Cyprus Property News magazine for overseas buyers & real estate investors

Thursday 16th July 2020
Home News Banks helped by increased building permits

Banks helped by increased building permits

Cyprus Banks helped by increased building permitsA SUSTAINED increase in demand in building permits will assist Cypriot banks to improve their asset quality in the real estate sector, rating agency Moody’s says, as building permits in Cyprus reach a new high since the 2013 banking crisis.

The Statistical Service of Cyprus released data showing that the number of building permits issued in the country during the first four months of 2017 reached their highest level since the 2013 banking crisis.

According to Moody’s, during the first four months of 2017, 1,861 building permits were issued, 8% more than the year-earlier period. The increase is the result of a 38% increase in building permits for the construction of new homes, while the total value of permits issued in the first four months of 2017 was 36% higher than in 2016.

“Although Cypriot banks continue to face significant asset quality challenges, a sustained increase in demand for building permits would be a credit-positive indication of an improving operating environment for the construction and real estate industries,” the agency said in its bi-weekly credit outlook.

Moody’s added it expects that “recovering demand for new real estate and overall improvement in the sector will increase construction companies’ cash flows, with positive implications on banks’ asset quality in the construction and real estate sectors, which constituted approximately 18% of gross loans as of March 2017.”

The agency pointed out that non-performing exposures (NPEs) in these sectors, based on the Central Bank of Cyprus’ assessment of troubled loans using the European Banking Authority’s broad definition, declined to 56.4% in March 2017 from 73.0% in November 2014, with the recovering construction and real estate sectors accelerating asset quality improvements.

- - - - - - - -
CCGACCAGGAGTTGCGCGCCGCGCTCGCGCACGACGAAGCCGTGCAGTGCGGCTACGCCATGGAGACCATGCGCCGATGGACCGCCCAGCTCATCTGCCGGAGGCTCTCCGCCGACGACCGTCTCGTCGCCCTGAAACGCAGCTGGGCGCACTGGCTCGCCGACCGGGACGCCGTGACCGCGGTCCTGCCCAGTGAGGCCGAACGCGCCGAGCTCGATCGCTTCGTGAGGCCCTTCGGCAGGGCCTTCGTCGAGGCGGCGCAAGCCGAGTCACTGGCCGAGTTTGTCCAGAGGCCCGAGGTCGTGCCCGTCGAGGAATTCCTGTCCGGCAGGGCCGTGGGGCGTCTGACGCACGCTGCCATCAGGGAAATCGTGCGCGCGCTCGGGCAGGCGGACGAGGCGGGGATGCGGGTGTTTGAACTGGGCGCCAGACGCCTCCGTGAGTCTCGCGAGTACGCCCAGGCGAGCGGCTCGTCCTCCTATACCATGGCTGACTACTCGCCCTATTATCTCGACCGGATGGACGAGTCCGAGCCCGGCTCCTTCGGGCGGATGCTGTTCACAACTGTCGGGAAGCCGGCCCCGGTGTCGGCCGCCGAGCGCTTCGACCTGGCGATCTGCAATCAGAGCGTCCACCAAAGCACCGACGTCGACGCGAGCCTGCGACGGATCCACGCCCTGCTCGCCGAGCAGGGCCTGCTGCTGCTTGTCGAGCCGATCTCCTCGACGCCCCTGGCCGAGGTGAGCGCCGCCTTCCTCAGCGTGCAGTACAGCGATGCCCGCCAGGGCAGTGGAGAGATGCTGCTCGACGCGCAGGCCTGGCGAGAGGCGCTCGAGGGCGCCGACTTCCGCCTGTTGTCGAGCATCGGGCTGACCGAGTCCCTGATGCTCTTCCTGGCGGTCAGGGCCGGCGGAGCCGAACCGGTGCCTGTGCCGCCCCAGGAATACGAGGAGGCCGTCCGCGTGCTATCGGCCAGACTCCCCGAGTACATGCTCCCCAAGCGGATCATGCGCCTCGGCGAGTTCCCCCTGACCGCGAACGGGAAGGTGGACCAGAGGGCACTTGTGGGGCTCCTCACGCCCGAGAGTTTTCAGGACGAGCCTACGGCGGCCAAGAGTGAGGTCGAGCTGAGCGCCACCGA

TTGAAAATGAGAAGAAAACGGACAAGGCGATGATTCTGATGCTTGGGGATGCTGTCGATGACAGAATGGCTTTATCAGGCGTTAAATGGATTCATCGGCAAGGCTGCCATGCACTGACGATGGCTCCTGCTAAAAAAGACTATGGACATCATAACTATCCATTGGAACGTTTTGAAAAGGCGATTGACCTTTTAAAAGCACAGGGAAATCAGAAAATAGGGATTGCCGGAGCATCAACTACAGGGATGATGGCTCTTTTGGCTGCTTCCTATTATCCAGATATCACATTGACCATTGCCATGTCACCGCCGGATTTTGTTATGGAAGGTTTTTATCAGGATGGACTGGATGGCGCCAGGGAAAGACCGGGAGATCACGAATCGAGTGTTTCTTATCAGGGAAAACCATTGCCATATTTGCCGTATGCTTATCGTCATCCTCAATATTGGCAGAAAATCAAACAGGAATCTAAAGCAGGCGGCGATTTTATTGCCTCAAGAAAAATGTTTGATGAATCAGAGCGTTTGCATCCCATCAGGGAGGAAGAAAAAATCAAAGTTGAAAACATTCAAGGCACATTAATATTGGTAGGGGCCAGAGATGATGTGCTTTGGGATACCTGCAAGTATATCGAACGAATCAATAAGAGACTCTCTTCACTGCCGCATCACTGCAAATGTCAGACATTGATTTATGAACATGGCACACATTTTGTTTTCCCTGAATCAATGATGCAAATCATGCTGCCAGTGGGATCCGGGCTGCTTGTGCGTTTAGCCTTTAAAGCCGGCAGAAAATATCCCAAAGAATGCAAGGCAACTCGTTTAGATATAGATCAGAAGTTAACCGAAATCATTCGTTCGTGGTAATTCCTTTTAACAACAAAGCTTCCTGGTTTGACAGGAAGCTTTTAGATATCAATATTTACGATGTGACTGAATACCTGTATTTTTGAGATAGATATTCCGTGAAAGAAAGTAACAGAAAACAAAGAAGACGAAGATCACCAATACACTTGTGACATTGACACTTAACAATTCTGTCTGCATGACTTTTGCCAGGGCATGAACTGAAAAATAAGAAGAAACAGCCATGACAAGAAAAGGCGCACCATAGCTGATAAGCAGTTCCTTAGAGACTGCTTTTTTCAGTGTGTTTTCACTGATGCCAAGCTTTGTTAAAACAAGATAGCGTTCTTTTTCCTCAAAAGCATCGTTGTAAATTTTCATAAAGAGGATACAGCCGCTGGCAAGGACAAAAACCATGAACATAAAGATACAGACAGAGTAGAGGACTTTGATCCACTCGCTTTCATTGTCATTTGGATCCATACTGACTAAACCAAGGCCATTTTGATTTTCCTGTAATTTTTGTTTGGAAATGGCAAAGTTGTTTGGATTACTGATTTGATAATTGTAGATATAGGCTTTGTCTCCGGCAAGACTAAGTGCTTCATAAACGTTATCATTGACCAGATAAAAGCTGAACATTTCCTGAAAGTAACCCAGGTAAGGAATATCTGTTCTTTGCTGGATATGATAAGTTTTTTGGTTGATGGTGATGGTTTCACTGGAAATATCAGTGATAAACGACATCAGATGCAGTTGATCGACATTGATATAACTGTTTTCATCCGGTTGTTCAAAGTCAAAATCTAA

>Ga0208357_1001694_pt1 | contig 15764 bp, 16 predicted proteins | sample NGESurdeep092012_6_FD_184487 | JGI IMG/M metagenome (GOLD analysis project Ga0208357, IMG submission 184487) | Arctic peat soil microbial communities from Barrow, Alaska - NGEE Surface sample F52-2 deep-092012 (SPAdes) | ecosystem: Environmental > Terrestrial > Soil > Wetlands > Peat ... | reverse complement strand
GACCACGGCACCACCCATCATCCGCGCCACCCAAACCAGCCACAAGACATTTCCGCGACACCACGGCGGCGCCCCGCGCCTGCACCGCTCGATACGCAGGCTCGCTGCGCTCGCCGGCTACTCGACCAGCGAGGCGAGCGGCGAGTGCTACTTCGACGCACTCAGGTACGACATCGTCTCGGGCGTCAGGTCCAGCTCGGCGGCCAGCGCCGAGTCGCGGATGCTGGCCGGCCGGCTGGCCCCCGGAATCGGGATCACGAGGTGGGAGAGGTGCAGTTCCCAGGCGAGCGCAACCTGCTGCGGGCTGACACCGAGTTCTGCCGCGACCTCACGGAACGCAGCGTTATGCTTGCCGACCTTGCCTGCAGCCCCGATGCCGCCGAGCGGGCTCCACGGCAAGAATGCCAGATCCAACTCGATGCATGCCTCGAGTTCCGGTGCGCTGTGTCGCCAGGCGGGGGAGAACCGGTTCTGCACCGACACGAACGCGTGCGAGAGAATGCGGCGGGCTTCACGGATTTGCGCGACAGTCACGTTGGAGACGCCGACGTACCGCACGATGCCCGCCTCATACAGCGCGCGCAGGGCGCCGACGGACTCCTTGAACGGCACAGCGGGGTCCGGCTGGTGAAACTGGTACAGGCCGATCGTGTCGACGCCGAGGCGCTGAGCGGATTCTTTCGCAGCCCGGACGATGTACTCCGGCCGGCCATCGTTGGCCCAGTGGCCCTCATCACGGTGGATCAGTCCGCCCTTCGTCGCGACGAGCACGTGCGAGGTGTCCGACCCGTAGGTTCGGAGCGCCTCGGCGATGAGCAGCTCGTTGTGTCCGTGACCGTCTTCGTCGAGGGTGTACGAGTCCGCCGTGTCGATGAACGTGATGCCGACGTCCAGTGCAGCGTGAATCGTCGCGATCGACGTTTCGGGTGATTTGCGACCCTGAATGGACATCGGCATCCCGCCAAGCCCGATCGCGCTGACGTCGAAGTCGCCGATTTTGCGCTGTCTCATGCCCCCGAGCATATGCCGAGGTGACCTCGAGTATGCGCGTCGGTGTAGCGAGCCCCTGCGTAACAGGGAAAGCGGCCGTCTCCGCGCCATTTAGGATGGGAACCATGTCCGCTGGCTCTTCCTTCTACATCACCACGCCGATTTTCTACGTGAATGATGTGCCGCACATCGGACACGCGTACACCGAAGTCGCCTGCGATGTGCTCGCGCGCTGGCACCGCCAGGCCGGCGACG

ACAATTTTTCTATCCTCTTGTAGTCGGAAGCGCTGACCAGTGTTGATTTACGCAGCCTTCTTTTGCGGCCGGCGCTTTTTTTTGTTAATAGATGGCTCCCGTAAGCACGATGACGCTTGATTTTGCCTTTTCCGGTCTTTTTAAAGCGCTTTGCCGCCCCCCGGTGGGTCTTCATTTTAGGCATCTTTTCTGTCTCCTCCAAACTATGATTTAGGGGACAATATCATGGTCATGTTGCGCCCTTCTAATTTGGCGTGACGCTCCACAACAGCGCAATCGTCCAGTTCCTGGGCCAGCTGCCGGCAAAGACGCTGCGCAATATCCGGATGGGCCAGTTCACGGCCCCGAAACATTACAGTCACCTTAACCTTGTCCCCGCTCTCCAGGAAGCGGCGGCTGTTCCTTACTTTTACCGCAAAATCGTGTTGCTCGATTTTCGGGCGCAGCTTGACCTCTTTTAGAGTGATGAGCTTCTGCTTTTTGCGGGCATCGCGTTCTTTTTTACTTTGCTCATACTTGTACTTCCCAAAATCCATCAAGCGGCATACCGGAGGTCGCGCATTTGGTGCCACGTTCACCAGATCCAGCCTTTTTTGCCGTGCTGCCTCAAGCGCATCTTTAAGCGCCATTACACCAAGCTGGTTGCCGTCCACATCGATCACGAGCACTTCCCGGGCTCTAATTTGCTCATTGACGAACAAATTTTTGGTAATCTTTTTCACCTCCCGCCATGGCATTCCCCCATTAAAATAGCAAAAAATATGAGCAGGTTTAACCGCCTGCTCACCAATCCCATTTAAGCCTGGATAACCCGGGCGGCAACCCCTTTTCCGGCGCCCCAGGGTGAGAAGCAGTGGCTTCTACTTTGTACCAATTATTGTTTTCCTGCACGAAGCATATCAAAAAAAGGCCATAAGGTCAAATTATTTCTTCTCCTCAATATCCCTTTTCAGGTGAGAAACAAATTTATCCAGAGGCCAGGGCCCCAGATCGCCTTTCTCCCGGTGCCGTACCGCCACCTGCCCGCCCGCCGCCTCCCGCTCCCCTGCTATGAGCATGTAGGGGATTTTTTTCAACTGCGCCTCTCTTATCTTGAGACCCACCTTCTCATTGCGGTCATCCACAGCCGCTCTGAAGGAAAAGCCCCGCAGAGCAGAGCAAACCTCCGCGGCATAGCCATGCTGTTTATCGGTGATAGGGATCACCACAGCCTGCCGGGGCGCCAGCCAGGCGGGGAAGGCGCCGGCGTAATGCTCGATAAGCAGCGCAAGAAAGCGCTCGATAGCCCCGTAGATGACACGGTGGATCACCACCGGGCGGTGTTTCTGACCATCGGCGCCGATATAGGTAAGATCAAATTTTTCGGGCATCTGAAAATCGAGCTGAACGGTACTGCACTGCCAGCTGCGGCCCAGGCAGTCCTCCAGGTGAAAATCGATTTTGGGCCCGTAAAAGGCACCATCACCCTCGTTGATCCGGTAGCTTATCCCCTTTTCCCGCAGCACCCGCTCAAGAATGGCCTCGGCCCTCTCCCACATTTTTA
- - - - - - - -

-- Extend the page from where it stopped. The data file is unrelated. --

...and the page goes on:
Furthermore, Moody’s believes that of the large domestic banks, Bank of Cyprus, the island’s largest lender, is likely to benefit most from an improvement in these sectors, which accounted for 31% of gross loans as of March 2017.

Through debt to asset swaps, the bank’s Real Estate Management Unit (REMU), has acquird €1.4 billion of property, an amount that constitutes 6% of total assets and is the largest share of any Cypriot bank, Moody’s added.

“A gradually recovering property market would facilitate REMU’s sale of these assets and reduce the likelihood of the bank recording losses,” the agency pointed out.

However, the agency noted that “notwithstanding the improving operating environment, it will take time for Cypriot banks to rehabilitate their balance sheets because of the long cure periods for restructured loans before they are reclassified as performing, and the substantial volumes of distressed debt, with system-wide NPEs at 45% of gross loans as of March 2017.”

– Cyprus News Agency

Further reading

Moody’s Credit Outlook – 13 July 2017 (pages 12 & 13)


  1. Good going!! This should make banks stronger and better to facilitate another Bank Robbery.

    Keep robbing the people and selling land to foreigners for Visas.

    I will immigrate out of Cyprus soon thank God.

    Thieves, Banksters, and a pack of wolves at the top allowing nobody to get anywhere.

  2. So, the only way Cyprus can keep inching towards the ‘black’/away from the ‘red’ is by piling more concrete onto its land?

    What a sad end to a once-beautiful island.

Comments are closed.



EUR - Euro Member Countries


COVID-19 hits new homes in Cyprus

Permits for the construction of new homes in Cyprus fell by more than a half during April; the second month during which the COVID-19 containment measures continued to apply.

Cyprus’ largest ever housing project will help low-income families

Limassol municipality and the Land Development Corporation (KOAG) reached an official agreement on Thursday regarding the establishment of the largest housing project ever undertaken in Cyprus, worth €100 million.

Corrupt lawyers continue to plunder estates

Corrupt lawyersin Cyprus continue to plunder the estates of their deceased clients by calculating their fees for administering estates on the Cyprus Bar Association's 'Minimum Fee Regulations', which were abolished in 2018

Cyprus house price index up 2.5 per cent

The Cyprus house price index rose by an average of 2.5 per cent in the first quarter of 2020 compared to the previous quarter according to official figures from the Cyprus Statistical Service (CYSTAT)